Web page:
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Tuesday, July 04, 2006

Golden Pasta

I have a catering gig on Friday, Dine&Jam on Sunday, and Papa's birthday party on the 15th so I need to get the creative juices flowing.

I'd been kicking around the idea for this unusual pasta sauce in my head for days. I chose today to try it out and I got so pumped up about it that even though I had some trouble searching for the ingredients that I wanted, nothing could stop me hehehe.

I did have a backup dish that I was also excited about. Indira's comment on the last post had gotten me thinking about doing something en papillote again, so I did a bit of ref raiding. This morning's inventory check turned up -among other things - a few potatoes, and some fresh tarragon in danger of drying out.

Even though I had doubts the two dishes I had in mind would pair well, I just knew they would both make really good eats & so I went ahead and made both of 'em.

After two hours in the kitchen, Sarah & I had our Golden Pasta with Pine Nuts & Dried Apricots, and Tarragon Chicken En Papillote.

Just like I hoped, the pasta looked way funky! I dug into that first, and I had to smile. It turned out just the way I wanted it. Maybe a tad too spicy. Though I'm a nutball for spicy food, I intended this sauce to be on the delicate side. Will bring the spice down a notch next time. The apricots were a stroke of genius, if I may say so myself hehehe. The toasted pine nuts gave it just the crunch & nutty flavor I was shooting for.

Golden Pasta with Pine Nuts & Dried Apricots
Golden Pasta with Pine Nuts & Dried Apricots

Next, the baked bird. Panalo!

En Papillote is just a fancy shmancy french term for "wrapped in paper." You put all your ingredients into a parchment or foil bag & bake it. I'm a big fan of cooking in bags. What I did was parboil some potatoes (well scrubbed so I could leave the skins on, and to conserve water I did the boiling in the same water I was gonna use to cook the pasta). Next I julienned some carrot, sliced up some mushrooms, and seasoned a couple of whole chicken legs. The sauce was orange juice & zest, olive oil, mustard, a nice bit of wine, and of course the fresh tarragon. I divided up into two bags and baked those suckers for half an hour.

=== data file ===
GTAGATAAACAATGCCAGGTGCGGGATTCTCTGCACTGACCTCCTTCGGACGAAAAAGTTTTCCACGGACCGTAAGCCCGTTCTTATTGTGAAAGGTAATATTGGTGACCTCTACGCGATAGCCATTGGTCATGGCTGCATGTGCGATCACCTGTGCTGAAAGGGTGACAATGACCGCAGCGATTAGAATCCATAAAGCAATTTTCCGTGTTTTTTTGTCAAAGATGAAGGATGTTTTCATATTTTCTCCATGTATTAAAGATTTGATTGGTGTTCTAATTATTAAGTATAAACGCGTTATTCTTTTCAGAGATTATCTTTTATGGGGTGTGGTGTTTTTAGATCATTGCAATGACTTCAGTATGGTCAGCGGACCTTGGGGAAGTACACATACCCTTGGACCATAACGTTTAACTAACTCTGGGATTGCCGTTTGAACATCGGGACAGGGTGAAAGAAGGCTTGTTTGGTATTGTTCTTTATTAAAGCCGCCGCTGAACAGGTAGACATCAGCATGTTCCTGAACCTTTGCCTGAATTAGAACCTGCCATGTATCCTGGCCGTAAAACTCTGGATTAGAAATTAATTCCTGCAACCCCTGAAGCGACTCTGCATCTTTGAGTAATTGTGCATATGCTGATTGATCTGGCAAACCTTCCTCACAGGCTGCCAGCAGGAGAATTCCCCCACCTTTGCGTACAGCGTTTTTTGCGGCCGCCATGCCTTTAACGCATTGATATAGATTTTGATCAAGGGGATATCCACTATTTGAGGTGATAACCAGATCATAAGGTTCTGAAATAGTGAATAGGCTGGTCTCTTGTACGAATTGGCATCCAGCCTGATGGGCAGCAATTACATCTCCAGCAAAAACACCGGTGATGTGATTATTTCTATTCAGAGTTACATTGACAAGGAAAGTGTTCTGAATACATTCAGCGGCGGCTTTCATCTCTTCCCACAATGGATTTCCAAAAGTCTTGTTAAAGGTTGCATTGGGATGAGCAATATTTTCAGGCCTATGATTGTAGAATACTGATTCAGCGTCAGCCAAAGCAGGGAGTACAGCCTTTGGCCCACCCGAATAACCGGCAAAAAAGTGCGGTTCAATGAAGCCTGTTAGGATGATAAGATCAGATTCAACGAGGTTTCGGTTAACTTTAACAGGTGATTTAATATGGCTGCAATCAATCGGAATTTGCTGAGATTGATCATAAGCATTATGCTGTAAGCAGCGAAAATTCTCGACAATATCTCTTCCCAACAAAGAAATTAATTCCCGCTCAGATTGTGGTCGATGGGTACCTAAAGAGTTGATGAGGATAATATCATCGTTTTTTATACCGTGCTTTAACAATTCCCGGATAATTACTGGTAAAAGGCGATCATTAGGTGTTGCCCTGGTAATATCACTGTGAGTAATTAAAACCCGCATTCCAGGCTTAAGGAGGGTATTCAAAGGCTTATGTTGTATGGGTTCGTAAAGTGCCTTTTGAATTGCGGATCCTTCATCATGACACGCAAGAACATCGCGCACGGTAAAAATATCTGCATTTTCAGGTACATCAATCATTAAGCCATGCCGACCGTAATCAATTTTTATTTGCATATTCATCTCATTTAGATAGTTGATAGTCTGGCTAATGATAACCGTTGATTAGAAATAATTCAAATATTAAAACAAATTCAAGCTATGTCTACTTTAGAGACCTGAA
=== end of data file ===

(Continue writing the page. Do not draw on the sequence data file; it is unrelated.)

Tarragon Chicken En Papillote
Tarragon Chicken En Papillote

P.S. After posting this I woke up in the middle of the night & remembered I had meant to use herbes de Provençe on the chicken, but forgot about it come cooking time! Will save that idea for next time.

P.P.S Hey why are my food shots so blurry?!

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Friday, June 30, 2006

Mushroom fest

I tried out Jamie Oliver's Baked Onions and as he promised they were "smashing, pukka, the absolute dog's kahunas!!" I don't know if I'd be violating copyrights by putting the recipe in here, but the basic idea is you boil some big fat yellow onions, then hollow them out. You take the pulp and mush ‘em up with some cream and your favorite herbs and cheese, and stuff that back into the bulbs. Then you wrap the lot with pancetta if you can get it, or if (like me) you can't then just some nice streaky bacon. You bake these babies, and the onions come out all sweet and cheesy and herby and they just majorly kick butt, man!

Went scouting for mushrooms at the local market & grocery store. No gourmet shops for me. I wanted to know what could be had at short notice & on a budget. What else is there besides the common canned champignon (aka button) mushrooms? Funny fact I learned about champignon mushrooms: Wikipedia says, "while this specific mushroom is sometimes called simply champignon in the English-speaking world, this word means "fungus" in general in French, including all mushrooms, toadstools and even fungal infections." Yummy.